NKp46+ ILCs are a critical source of IL-22 but despite this, the relative contribution of IL-22 secreted from NKp46+ ILCs or other LTi-like cell subsets is not clear. Until recently, the extent to which one population might dominate or compensate for the other may depend on the type of mucosal activation was unclear, however we have recently shown that other Rorγt+ cells cannot compensate for the absence of IL-22 producing NKp46+ ILCs during C. rodentium infection (Rankin et al., 2013).
Rorγt+ ILCs and Commensal Microflora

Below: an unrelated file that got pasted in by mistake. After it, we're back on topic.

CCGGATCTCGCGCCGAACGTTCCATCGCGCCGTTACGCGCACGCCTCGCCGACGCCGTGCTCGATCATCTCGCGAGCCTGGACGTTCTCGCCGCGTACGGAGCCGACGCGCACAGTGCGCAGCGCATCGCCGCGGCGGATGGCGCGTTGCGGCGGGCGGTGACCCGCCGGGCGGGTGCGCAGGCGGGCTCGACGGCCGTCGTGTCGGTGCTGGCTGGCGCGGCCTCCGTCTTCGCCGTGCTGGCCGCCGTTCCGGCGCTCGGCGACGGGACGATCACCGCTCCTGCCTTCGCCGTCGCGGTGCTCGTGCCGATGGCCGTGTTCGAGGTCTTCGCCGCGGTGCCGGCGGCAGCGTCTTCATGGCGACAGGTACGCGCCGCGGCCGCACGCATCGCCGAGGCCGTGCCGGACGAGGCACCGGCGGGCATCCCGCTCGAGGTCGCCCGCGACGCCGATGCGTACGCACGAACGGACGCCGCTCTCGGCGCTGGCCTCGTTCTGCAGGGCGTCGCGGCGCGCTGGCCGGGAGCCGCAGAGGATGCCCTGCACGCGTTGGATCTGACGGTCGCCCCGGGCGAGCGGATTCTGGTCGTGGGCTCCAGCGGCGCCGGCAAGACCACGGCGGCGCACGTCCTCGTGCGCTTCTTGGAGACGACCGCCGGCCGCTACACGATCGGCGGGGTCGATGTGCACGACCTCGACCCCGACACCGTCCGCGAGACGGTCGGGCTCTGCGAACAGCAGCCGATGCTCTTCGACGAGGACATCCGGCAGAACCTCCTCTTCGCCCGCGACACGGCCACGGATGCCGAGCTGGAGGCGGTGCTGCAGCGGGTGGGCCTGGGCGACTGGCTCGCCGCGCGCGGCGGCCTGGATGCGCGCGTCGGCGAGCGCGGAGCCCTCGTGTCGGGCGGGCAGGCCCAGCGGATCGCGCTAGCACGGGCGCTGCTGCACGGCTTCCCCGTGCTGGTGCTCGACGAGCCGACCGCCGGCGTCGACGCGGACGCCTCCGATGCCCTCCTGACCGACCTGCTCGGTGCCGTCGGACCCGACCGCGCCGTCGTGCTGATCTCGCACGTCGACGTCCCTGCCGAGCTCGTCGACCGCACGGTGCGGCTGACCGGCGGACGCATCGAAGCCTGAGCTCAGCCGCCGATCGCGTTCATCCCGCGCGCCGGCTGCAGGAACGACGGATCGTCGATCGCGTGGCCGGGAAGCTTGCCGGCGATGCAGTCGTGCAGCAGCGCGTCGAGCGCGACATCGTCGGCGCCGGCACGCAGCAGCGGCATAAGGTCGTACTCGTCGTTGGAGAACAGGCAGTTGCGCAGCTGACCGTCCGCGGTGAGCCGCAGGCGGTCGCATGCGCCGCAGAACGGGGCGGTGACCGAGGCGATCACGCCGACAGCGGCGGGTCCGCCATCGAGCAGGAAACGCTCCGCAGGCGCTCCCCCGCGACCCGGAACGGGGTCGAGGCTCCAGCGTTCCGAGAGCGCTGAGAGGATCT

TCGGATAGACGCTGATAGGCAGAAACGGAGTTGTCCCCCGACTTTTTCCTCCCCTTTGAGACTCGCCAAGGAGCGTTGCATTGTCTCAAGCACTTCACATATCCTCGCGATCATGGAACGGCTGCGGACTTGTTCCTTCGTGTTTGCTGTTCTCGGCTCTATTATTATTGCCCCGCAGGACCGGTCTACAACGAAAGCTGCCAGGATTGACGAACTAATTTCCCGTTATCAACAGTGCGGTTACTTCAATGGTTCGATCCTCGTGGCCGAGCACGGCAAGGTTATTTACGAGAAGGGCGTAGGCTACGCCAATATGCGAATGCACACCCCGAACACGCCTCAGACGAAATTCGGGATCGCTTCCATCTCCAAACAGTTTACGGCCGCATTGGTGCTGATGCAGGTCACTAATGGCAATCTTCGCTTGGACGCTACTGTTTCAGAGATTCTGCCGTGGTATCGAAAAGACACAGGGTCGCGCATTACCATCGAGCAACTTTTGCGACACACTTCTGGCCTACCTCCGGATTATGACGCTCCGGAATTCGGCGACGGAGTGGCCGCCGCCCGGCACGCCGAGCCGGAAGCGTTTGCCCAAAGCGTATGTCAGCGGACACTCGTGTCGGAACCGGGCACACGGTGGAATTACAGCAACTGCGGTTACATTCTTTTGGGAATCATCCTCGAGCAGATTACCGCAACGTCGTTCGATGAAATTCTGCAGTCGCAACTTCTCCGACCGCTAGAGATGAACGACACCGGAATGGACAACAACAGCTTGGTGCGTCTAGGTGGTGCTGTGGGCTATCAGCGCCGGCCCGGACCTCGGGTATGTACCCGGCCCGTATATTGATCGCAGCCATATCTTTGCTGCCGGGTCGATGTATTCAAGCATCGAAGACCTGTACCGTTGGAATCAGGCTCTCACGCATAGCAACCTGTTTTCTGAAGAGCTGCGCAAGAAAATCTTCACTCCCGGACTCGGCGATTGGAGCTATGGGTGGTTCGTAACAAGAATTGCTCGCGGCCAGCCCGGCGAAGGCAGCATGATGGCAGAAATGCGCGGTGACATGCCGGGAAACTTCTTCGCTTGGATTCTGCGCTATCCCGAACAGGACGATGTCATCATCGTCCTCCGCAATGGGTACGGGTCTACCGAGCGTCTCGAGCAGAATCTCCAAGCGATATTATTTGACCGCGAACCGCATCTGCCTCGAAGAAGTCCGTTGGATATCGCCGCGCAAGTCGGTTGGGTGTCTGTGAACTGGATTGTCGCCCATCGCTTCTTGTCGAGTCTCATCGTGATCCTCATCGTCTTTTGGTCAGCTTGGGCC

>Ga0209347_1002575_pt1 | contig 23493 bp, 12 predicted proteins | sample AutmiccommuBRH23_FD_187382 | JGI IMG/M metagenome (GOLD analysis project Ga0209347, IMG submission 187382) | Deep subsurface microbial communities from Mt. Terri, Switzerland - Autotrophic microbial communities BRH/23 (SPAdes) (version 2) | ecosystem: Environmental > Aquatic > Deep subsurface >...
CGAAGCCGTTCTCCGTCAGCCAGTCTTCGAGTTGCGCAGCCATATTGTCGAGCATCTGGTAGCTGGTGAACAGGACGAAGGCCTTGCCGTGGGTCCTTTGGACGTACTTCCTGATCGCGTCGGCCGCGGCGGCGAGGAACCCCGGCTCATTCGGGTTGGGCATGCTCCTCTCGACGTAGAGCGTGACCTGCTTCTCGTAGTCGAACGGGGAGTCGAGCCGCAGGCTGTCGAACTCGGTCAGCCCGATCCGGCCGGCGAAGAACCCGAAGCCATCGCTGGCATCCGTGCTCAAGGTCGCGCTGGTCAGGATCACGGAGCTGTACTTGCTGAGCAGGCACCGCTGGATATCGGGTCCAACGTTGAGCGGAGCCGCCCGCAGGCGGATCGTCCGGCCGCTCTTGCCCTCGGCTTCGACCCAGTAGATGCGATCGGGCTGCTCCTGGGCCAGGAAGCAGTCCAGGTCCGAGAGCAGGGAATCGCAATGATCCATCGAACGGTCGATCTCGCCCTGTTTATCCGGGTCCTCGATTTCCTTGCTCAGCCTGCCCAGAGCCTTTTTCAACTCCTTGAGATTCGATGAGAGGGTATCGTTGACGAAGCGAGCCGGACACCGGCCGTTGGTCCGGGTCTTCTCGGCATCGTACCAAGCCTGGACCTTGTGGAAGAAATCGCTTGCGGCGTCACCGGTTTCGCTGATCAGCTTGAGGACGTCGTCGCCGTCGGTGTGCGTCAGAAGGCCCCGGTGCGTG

During steady state, Rorγt+ ILCs play critical roles in maintaining mucosal homeostasis through responding to carefully regulated signals from the epithelial layer and commensal bacteria in the intestine. Firstly, the induction of ILFs from CPs occurs in response to external stimuli such as peptidoglycan from gram-negative bacteria in the gut lumen (Bouskra et al., 2008). In this situation, B cells and other lymphocytes are recruited to CPs in a lymphotoxin receptor-dependent manner (Lorenz et al., 2003; Bouskra et al., 2008). Interestingly, ILFs do not develop in germ-free mice, but instead remain as CPs (Hamada et al., 2002; Pabst et al., 2006; Bouskra et al., 2008). Therefore, the number of CPs, ILFs and commensal microflora are tightly controlled by a dynamic activatory/inhibitory negative feedback loop (Bouskra et al., 2008). Increased formation of ILFs enhances the capacity of the immune system to target responses toward the luminal bacteria. In turn, this restricts bacterial proliferation and invasion and serves to shut down the signals that induce ILFs (Sawa et al., 2010; Ota et al., 2011; Sonnenberg et al., 2011). Adult LTi cells become activated and induce recruitment of other lymphocytes through a chemokine-mediated network. CCR6 responds to signaling from CCL20 (also known as MIP-3α), a molecule highly expressed by the epithelium overlying Peyer’s patches and ILFs. β-defensin 3 also binds CCR6 and is expressed by inflamed epithelia and intestinal CPs. Thus, it is suggested that Rorγt+ ILCs depend on CCR6 responses to CCL20 and β-defensin signaling (Sawa et al., 2010).